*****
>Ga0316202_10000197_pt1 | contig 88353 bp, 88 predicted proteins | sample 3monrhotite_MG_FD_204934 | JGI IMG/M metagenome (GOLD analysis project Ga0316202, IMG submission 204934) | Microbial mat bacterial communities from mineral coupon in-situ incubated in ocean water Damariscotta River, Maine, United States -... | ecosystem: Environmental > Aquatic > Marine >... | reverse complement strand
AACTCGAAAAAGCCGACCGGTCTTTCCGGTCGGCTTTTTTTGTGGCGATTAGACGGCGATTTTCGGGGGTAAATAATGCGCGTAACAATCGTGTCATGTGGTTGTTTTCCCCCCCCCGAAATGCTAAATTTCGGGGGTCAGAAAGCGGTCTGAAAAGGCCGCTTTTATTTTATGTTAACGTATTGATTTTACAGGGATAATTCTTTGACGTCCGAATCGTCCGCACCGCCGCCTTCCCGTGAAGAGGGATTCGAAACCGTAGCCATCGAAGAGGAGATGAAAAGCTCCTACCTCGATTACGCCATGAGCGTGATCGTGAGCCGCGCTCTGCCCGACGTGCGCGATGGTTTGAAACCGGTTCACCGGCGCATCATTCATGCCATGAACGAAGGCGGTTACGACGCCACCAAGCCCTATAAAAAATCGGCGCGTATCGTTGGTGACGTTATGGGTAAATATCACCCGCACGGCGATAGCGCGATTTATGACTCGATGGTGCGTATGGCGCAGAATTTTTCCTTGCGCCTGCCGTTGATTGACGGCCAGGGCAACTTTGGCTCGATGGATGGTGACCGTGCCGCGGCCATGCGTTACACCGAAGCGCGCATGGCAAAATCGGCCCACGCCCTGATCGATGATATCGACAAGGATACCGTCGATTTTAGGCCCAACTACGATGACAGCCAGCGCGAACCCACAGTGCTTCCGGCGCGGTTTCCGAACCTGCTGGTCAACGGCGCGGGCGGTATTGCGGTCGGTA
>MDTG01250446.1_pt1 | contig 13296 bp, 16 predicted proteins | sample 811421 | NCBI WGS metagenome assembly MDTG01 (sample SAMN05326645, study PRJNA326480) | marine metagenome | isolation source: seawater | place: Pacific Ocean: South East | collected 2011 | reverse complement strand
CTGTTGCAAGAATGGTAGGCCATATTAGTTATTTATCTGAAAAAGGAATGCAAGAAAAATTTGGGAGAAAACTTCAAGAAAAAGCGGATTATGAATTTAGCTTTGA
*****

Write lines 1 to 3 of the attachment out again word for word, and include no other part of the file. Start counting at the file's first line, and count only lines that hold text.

>Ga0316202_10000197_pt1 | contig 88353 bp, 88 predicted proteins | sample 3monrhotite_MG_FD_204934 | JGI IMG/M metagenome (GOLD analysis project Ga0316202, IMG submission 204934) | Microbial mat bacterial communities from mineral coupon in-situ incubated in ocean water Damariscotta River, Maine, United States -... | ecosystem: Environmental > Aquatic > Marine >... | reverse complement strand
AACTCGAAAAAGCCGACCGGTCTTTCCGGTCGGCTTTTTTTGTGGCGATTAGACGGCGATTTTCGGGGGTAAATAATGCGCGTAACAATCGTGTCATGTGGTTGTTTTCCCCCCCCCGAAATGCTAAATTTCGGGGGTCAGAAAGCGGTCTGAAAAGGCCGCTTTTATTTTATGTTAACGTATTGATTTTACAGGGATAATTCTTTGACGTCCGAATCGTCCGCACCGCCGCCTTCCCGTGAAGAGGGATTCGAAACCGTAGCCATCGAAGAGGAGATGAAAAGCTCCTACCTCGATTACGCCATGAGCGTGATCGTGAGCCGCGCTCTGCCCGACGTGCGCGATGGTTTGAAACCGGTTCACCGGCGCATCATTCATGCCATGAACGAAGGCGGTTACGACGCCACCAAGCCCTATAAAAAATCGGCGCGTATCGTTGGTGACGTTATGGGTAAATATCACCCGCACGGCGATAGCGCGATTTATGACTCGATGGTGCGTATGGCGCAGAATTTTTCCTTGCGCCTGCCGTTGATTGACGGCCAGGGCAACTTTGGCTCGATGGATGGTGACCGTGCCGCGGCCATGCGTTACACCGAAGCGCGCATGGCAAAATCGGCCCACGCCCTGATCGATGATATCGACAAGGATACCGTCGATTTTAGGCCCAACTACGATGACAGCCAGCGCGAACCCACAGTGCTTCCGGCGCGGTTTCCGAACCTGCTGGTCAACGGCGCGGGCGGTATTGCGGTCGGTA
>MDTG01250446.1_pt1 | contig 13296 bp, 16 predicted proteins | sample 811421 | NCBI WGS metagenome assembly MDTG01 (sample SAMN05326645, study PRJNA326480) | marine metagenome | isolation source: seawater | place: Pacific Ocean: South East | collected 2011 | reverse complement strand